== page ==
Research has shown that up to a third of the cases of Dementia expected to develop can be prevented. So, what does science have to say on the measures we can take to lower our chances of developing Dementia?


Keep yourself intellectually stimulated

Researchers who’ve examined the risk factors for Dementia discovered that people who hold only elementary level education are at a greater risk. The general assumption is that higher education leads to intellectual stimulation, which in turn assists in creating additional neuron connections in the brain. These connections are used as “reservoir” that protects the brain from degradation and decrease the chances for the onset of Dementia.


Therefore, to reduce the risk, it is important to gain a broad education. Even after graduation, it is still important to maintain intellectual stimulation. Examples of such stimulation can be reading on a regular basis or listening to lectures that could fuel the brain and create a “protective reservoir” that may protect it from deterioration.


Maintain low blood pressure, physical activity and a healthy diet

The narrowing of blood vessels in the brain was also found to be a risk factor for Dementia. People who suffered from head trauma (that could lead to edema and skull deformities, creating pressure on the brain arterioles), as well as patients suffering from high blood pressure, are considered to be at risk – and require routine follow up in order to rule out possible disease onset.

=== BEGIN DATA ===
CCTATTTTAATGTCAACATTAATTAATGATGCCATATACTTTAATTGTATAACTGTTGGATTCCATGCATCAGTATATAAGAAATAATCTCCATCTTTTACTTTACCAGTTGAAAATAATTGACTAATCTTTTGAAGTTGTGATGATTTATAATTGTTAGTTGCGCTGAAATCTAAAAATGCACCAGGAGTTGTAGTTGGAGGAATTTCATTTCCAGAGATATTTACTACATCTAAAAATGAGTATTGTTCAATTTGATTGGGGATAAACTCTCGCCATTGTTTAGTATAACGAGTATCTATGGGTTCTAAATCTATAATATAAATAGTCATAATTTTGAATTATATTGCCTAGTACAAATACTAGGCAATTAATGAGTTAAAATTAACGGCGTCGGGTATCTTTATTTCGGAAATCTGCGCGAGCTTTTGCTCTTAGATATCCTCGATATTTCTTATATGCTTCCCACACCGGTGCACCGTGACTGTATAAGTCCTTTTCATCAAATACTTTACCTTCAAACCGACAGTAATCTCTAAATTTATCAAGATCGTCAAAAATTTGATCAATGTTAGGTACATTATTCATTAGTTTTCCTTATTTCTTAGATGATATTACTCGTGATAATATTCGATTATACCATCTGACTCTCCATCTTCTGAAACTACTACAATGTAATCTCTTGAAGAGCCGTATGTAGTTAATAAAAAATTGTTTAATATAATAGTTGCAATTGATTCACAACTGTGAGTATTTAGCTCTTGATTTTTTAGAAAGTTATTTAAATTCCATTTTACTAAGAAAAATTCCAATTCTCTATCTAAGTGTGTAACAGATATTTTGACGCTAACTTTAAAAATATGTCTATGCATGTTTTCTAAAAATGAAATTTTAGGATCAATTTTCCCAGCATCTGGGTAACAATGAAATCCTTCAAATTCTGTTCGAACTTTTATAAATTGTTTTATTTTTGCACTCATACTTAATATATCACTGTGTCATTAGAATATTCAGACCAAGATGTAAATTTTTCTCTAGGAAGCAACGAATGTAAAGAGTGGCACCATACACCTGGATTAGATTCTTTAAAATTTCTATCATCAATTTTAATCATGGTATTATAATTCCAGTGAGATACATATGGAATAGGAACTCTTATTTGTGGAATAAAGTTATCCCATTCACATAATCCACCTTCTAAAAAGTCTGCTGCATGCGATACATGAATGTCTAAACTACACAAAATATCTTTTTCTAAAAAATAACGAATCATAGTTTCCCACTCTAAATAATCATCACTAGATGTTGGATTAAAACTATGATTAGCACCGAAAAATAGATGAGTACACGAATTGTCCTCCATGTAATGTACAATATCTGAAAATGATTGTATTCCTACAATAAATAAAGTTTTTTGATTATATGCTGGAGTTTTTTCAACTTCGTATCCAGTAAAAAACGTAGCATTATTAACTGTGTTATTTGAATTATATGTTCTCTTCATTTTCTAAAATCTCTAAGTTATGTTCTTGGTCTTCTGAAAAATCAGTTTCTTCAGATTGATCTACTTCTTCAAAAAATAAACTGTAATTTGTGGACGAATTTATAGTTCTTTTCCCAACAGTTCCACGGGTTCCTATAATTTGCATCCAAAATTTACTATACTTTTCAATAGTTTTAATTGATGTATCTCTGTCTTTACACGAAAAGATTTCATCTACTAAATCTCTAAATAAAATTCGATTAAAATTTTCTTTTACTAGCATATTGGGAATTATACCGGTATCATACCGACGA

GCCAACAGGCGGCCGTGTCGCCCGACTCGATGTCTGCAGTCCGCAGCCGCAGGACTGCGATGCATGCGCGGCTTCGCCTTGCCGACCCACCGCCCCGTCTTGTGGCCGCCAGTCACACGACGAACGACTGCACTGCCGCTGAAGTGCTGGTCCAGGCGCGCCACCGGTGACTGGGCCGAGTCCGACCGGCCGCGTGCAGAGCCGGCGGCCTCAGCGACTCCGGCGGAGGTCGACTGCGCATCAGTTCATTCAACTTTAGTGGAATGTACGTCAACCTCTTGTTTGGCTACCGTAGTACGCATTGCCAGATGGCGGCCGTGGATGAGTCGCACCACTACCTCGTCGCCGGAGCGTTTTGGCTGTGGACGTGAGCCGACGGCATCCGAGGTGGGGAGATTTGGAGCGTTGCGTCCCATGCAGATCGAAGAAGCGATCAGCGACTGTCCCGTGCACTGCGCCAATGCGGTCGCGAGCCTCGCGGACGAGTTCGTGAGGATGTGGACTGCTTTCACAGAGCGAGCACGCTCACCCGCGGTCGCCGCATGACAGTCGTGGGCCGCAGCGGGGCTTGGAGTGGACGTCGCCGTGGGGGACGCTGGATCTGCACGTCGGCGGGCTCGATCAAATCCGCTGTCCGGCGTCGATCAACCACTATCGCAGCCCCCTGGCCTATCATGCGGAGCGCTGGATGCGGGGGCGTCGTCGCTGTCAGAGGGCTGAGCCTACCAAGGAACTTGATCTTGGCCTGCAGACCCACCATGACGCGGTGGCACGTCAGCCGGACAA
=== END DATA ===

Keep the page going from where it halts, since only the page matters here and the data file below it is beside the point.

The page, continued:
Recognising the risk factors is crucial in order to diagnose and track the disease at its infancy, and to have the best chances for treatment and slowing its progress.

Diabetes patients were also found to be at a higher risk for Dementia due to two main factors: one, high glucose levels in the blood lead to plaques that induce atherosclerosis; and two, uneven glucose provisions to the brain (due to hypoglycemia, common among medically treated diabetic patients) may lead to toxicity that disrupts neurons.